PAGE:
per Thingiverse.com:
There are 26 proper bones in the human foot; 28 if you consider the sesamoids of the 1st metatarsal phalangeal joint complex. That's over 25% of your body's total musculo-skeletal anatomy, hitting the ground every time you go for a walk or run! Quite impressive, really.

Read More:
en.wikipedia.org/wiki/Foot
learnbones.com/foot-bones-anatomy

This anatomic foot model was designed in Newtek's Lightwave 3D, as part of the podcast @ YouTube.com/DrGlassDPM

Anatomic study models can be quite expensive, search.anatomywarehouse.com/search?keywords=foot&x=0&y=0 so I wanted to share my printable version with the Thingiverse crowd and give a big shout out to Freeside Atlanta's Hackerspace!

Instructions

I've included the individual bones with a straightforward naming convention. These parts will be replaced, as I continue to add more detail and such; for now, enjoy!

Additionally, there are FootBones.stl and FootSkin.stl, for those of you Duel Extruding.

Otherwise, I'd be impressed to see some of the techniques towards printing this and having a clean separation from support material. This (and deriviatives thereof) will hopefully rival things like: molded study models search.anatomywarehouse.com/search?keywords=foot&x=0&y=0
-Nick

Freesiders Hackers Collaborate in Medical / Surgical Research

Published in the May issue of the Journal of Foot and Ankle Surgery:


This collaboration of specialties represents an undertaking by members of Freeside Atlanta, Southern Arizona Limb Salvage Alliance, and The Podiatry Institute.  Charcot foot reconstruction remains on of the most challenging procedures in foot and ankle surgery.  These procedures are often lengthy procedures which can be riddled with complications.

With the help of Freeside Atlanta Members, institutional researchers used open source Osirix Image viewer and 3D Software such as Newtek's Lightwave or Blender to create simulated surgical reductions as well as 3D printed templates.  Freeside Atlanta members assisted in providing 3D printing solutions and know-how to the project.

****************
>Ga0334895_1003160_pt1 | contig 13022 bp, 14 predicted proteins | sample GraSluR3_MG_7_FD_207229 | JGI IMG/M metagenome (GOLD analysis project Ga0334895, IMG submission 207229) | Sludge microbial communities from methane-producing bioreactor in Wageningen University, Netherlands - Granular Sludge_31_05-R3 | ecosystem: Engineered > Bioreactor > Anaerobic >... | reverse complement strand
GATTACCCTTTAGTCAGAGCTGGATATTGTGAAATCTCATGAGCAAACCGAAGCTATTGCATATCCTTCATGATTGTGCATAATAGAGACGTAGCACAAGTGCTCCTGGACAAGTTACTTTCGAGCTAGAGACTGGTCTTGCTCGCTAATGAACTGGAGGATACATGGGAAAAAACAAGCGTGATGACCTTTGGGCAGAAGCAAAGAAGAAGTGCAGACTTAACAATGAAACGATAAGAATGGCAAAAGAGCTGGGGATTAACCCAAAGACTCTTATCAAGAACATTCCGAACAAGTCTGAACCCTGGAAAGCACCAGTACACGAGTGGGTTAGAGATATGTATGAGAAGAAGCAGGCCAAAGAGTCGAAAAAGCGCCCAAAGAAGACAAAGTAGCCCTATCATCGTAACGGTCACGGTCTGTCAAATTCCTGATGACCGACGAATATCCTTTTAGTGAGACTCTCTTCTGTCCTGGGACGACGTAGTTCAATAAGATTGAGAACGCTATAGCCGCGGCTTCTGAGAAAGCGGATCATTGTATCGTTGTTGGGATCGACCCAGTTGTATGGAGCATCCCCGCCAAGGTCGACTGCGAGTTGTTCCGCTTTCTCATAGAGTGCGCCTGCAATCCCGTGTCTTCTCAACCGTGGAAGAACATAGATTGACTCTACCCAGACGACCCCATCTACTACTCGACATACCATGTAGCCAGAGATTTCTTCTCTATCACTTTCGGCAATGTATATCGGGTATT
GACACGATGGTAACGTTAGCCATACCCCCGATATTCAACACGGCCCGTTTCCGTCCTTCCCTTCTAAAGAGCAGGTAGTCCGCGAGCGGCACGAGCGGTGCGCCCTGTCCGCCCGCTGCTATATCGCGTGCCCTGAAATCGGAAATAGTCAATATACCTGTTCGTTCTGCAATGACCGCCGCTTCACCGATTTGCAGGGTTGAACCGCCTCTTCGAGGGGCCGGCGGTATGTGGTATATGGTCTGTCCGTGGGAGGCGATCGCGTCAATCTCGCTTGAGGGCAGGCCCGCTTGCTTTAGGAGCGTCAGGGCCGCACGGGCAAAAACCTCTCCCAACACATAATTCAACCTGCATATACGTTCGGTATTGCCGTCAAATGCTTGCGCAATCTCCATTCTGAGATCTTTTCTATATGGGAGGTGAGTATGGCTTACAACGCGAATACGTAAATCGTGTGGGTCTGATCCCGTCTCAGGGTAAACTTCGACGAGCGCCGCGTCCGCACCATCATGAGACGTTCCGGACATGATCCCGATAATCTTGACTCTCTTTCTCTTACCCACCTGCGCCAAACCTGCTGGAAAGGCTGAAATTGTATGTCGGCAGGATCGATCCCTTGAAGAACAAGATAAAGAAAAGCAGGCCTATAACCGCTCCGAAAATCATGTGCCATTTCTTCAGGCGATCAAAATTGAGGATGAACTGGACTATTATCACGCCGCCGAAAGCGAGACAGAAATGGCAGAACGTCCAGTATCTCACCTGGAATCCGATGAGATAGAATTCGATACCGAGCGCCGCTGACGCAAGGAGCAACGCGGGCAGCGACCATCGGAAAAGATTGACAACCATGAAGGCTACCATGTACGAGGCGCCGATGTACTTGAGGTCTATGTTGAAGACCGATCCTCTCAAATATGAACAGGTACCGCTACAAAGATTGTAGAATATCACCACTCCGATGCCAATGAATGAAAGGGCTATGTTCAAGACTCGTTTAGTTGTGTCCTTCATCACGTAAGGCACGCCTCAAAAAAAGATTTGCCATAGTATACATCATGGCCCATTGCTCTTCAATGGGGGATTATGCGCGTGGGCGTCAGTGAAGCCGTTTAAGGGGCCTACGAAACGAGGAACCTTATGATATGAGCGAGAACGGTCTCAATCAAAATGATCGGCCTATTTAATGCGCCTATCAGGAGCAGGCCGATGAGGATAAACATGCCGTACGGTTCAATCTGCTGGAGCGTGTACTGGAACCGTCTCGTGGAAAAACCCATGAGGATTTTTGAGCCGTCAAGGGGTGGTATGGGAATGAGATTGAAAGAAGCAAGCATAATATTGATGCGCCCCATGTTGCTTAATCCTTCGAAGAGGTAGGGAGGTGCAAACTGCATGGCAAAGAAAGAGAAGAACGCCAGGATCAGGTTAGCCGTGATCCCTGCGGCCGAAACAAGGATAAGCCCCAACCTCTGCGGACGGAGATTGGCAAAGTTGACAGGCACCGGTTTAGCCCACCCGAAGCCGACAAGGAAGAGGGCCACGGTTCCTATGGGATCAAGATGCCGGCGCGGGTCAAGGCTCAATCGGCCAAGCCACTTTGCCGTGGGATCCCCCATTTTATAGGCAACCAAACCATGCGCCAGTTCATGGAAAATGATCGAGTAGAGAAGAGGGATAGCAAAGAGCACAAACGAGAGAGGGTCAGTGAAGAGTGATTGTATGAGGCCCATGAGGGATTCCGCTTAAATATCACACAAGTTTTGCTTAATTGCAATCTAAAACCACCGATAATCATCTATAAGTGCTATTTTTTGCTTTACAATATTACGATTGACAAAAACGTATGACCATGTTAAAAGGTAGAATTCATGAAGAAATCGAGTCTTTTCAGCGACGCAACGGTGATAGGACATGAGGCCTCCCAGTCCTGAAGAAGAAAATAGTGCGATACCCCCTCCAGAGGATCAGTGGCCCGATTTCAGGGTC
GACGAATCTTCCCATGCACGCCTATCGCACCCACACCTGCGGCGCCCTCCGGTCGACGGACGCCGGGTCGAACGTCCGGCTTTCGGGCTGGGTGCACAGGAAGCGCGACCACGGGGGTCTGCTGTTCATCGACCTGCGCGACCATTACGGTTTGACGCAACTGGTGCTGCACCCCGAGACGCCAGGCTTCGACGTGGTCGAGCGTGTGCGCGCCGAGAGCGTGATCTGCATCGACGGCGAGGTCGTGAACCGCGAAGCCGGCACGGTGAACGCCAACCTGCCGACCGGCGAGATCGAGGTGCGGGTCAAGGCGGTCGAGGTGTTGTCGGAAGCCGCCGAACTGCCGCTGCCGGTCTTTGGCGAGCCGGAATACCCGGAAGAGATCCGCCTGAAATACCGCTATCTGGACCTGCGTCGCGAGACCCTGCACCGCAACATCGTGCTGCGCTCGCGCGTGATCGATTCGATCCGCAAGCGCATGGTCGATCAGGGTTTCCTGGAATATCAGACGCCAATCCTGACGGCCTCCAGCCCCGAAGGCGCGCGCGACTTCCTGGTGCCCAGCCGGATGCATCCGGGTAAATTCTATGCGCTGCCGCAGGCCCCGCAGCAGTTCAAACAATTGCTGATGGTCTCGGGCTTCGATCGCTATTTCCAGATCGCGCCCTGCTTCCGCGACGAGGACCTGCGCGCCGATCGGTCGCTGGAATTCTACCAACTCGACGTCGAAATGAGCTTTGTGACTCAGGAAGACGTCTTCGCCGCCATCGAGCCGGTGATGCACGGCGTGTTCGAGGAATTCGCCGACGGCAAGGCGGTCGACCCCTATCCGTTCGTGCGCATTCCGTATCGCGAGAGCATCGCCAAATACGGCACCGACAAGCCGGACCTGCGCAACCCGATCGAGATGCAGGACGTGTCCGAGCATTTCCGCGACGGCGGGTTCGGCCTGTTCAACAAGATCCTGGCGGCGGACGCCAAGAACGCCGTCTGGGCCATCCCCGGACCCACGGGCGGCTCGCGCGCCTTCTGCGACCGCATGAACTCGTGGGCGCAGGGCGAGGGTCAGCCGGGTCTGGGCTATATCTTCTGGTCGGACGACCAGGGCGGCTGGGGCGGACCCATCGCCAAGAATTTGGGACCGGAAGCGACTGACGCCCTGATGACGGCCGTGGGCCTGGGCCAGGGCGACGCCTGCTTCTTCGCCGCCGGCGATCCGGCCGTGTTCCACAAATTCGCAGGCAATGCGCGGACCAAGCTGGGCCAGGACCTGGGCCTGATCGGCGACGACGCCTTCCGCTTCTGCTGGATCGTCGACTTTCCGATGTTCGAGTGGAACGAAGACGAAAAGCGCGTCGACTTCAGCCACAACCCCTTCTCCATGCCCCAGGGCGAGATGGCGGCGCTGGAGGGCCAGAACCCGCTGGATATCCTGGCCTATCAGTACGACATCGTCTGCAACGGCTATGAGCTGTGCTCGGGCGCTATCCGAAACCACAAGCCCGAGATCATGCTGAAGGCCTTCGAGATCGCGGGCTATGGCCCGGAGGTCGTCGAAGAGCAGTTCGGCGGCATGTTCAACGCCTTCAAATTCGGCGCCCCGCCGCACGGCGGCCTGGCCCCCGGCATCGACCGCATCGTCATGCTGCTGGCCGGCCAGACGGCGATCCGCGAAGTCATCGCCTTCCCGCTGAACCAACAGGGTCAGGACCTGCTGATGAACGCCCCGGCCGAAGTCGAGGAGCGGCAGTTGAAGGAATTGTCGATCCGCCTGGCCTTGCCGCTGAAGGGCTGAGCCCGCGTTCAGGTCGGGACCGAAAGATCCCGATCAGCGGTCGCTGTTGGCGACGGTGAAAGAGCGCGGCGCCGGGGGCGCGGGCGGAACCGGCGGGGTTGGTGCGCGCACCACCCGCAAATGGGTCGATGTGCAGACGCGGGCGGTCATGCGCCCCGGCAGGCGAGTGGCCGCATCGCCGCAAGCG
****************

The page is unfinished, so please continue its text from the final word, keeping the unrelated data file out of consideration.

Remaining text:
Experimental test prints were done on a Makerbot Thing-o-matic, and final templates were printed on a modified ZCORP z400.  These templates were full scale replicas of the patient's boney anatomy, which were used in the laboratory for practice purposes.  (see video below)



The surgical bone cuts were trialed in advance and the the Ilizarov fixation frame was constructed and modified prior to surgery.  The combination of these two things saved the surgeons literally hours of work in the operating theater, ultimately lowering cost of care and risk of complications.

3D simulations were used for templating surgical approach on printed replicas.

Intra-operative execution of practiced surgical plan.

Application of Ilizarov External Fixation Construct

The Abstract reads as:
Charcot foot syndrome (Charcot neuroarthropathy affecting the foot), particularly in its latter stages, may pose a significant technical challenge to the surgeon. Because of the lack of anatomic consistency, preoperative planning with virtual and physical models of the foot could improve the chances of achieving a predictable intraoperative result. In this report, we describe the use of a novel, inexpensive, 3-dimensional template printing technique that can provide, with just a normal printer, multiple "copies" of the foot to be repaired. Although we depict this method as it pertains to repair of the Charcot foot, it could also be used to plan and practice, or revise, 3-dimensional surgical manipulations of other complex foot deformities.
Copyright © 2012 American College of Foot and Ankle Surgeons. Published by Elsevier Inc. All rights reserved.

Red Bull Soapbox Derby

OH look! A package! I wonder who it is from?


Maybe it is something about the Soapbox race?

Looks like it


Oh Man! Red Bull and a note card saying "thanks but no thanks." 
 Don't they know I prefer diet?!?

Onboard Firmware of the Human Brain

Freesiders are continually tinkering with robotics and other such machinery.  Many of these embedded processors and firmware are becoming open source and every-more diversified in the wake of the modern Maker movement.

One notable boost to the hackerspace arsenal is the Arduino (an like platforms).  This offers designers an incredible power to devise not just individual devices but even the emergence of complex, integrated systems.





This evolutionary pace of modern technological systems may be significantly faster the biologic system development, but there may be a few well learned tricks yet to be mastered.  It seems that studying how nature has managed to solve many development challenges will aid in designing robotics, where efficiently counts just as much.